The Petersburg School District has three seats open on its board.

The Petersburg School District has three seats open on its board.

Petersburg voters will elect 20 people to serve on various boards and committees during the municipal election this fall. Angela Denning reports that the borough assembly is questioning the process of filing for candidacy.
The Petersburg Borough municipal election will be held October 6 but the chance to run for an elected seat of the borough, hospital or school district comes way before that. The first day to file for candidacy is July 28.

And there are many, many seats in which to choose.

“This year’s ballot will provide for the election of 20 positions,” said borough clerk, Debbie Thompson. “Two assembly members for three year terms, three school board members, two three-year terms; one one-year term; four hospital board members, two three-year terms, one two-year term and one one-year term; five planning commissioners, two three-year terms, one two-year term, and two one-year terms; two library board members, two three-year terms; two harbor board members, two three-year terms; and two public safety board members, one three-year term and one one-year term.”

All of these volunteer positions will be voted on during the October municipal election. Some of them require candidates to fill out public official financial disclosure documents. That includes anyone running for assembly, school board, or the borough’s planning commission.

The clerk is available to help candidates fill out those forms.

But this could be the last election that some candidates have to do that if voters support a proposition in the election. The proposition would allow candidates to opt out of the paperwork. An ordinance placing the question on the ballot gained support from the borough assembly at their last meeting.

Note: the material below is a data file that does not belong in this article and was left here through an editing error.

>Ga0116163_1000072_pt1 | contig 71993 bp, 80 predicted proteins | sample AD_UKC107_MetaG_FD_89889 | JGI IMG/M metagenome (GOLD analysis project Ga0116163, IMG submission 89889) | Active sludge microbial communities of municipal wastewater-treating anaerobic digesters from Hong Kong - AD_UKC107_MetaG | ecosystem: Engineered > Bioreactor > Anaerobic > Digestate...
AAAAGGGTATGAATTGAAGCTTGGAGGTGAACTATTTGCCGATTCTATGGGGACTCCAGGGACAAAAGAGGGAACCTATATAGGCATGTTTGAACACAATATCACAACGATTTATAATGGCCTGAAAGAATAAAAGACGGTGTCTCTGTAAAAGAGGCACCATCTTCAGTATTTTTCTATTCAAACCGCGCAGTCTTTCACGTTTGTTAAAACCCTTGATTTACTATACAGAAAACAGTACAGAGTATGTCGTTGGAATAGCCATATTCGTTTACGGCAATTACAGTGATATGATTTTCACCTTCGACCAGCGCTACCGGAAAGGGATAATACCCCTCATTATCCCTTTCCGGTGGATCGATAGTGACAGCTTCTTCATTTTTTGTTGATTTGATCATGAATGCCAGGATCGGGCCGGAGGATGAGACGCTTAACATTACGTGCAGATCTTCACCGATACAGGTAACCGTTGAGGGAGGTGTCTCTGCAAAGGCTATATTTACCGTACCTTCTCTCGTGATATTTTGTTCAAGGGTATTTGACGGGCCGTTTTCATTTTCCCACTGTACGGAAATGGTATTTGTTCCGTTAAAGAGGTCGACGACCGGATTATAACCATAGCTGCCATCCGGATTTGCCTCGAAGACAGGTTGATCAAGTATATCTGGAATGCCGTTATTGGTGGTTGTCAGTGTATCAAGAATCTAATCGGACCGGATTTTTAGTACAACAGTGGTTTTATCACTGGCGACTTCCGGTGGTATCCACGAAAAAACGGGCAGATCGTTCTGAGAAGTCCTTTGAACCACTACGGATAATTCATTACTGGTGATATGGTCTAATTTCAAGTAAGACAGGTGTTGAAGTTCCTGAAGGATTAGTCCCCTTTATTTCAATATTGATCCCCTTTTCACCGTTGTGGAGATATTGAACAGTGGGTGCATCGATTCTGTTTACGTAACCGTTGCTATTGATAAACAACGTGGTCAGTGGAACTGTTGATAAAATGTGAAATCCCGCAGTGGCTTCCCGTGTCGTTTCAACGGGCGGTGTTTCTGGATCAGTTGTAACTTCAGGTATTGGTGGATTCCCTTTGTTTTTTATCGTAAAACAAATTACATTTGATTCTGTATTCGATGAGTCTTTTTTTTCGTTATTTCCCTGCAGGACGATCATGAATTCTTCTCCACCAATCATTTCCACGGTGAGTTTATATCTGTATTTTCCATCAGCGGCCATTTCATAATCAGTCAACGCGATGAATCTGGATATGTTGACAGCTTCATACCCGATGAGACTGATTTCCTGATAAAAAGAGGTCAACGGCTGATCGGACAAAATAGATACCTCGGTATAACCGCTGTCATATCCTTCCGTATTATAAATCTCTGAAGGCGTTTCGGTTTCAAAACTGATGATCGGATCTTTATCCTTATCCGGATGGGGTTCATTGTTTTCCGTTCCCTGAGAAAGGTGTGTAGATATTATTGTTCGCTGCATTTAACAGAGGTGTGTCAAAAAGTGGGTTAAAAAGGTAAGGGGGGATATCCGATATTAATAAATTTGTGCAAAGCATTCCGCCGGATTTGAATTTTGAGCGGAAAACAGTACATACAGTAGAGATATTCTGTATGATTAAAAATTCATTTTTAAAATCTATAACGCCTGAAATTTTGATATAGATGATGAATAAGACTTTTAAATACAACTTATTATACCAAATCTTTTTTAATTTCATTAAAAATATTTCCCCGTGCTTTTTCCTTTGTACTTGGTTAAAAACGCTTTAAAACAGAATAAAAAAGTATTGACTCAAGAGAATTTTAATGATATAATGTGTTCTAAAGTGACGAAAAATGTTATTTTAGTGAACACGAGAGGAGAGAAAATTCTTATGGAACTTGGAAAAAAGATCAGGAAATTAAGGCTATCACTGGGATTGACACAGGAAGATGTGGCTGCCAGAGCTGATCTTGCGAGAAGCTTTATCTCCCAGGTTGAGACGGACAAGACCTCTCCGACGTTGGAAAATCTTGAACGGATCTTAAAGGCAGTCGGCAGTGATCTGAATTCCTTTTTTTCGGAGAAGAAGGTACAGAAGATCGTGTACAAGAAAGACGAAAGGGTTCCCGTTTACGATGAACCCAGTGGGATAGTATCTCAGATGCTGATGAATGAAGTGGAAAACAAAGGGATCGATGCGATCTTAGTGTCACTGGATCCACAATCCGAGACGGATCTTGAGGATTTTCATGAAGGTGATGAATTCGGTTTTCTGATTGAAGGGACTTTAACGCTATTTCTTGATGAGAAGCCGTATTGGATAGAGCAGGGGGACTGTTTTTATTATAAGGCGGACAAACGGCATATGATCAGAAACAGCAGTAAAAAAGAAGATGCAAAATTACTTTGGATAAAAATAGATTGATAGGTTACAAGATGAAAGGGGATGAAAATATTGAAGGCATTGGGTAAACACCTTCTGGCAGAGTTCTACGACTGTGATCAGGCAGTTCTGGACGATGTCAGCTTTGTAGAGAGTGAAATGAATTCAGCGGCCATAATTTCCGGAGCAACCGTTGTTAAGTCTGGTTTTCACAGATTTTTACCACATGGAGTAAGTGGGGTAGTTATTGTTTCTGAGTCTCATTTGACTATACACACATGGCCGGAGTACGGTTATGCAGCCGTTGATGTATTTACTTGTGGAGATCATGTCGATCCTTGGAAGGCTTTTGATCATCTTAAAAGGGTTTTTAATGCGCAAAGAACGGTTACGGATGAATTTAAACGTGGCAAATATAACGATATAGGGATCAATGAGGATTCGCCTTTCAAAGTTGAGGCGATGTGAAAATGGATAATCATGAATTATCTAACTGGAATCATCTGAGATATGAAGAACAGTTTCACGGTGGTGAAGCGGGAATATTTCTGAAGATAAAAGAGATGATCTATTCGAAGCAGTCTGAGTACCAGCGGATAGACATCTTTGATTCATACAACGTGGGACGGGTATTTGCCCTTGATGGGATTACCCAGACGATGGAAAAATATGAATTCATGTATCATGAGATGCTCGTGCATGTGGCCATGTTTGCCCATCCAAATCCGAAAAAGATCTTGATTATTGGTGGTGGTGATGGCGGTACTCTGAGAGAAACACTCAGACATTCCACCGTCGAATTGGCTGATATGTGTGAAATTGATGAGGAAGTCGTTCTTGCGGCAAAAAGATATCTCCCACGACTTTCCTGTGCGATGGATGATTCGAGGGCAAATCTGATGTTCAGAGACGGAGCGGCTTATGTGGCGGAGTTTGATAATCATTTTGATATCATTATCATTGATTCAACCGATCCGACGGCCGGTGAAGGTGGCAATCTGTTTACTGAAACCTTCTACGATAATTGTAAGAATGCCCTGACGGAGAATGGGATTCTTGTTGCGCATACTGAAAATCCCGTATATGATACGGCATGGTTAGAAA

Assembly member Bob Lynn called the paper work “daunting”.

“I feel strongly that we have at least four or five different procedures in place that really meets the needs of this,” Lynn said, “and even if at the point that the public decides that we can opt out of it, it still allows the public to go forward if they feel that some official in this borough is inappropriately using their funds or their position to gain funds.”

Assembly member John Havrilek said he supported the ordinance because he thinks that more people would likely run for offices if they didn’t have to go through the paperwork.

“Because of the difficulty going through the process, people, some really like their privacy,” Havrilek said, “so it’s keeping very, very high quality people away from getting involved in the assembly and some of these other committees that we would really benefit to have their involvement and their expertise and their knowledge in.”

Exempting candidates from reporting their finances has come before voters before. Last year the question failed by just 29 votes.

The last day to file for candidacy is August 25 at 5 p.m.

The last day to register to vote in the election is September 6.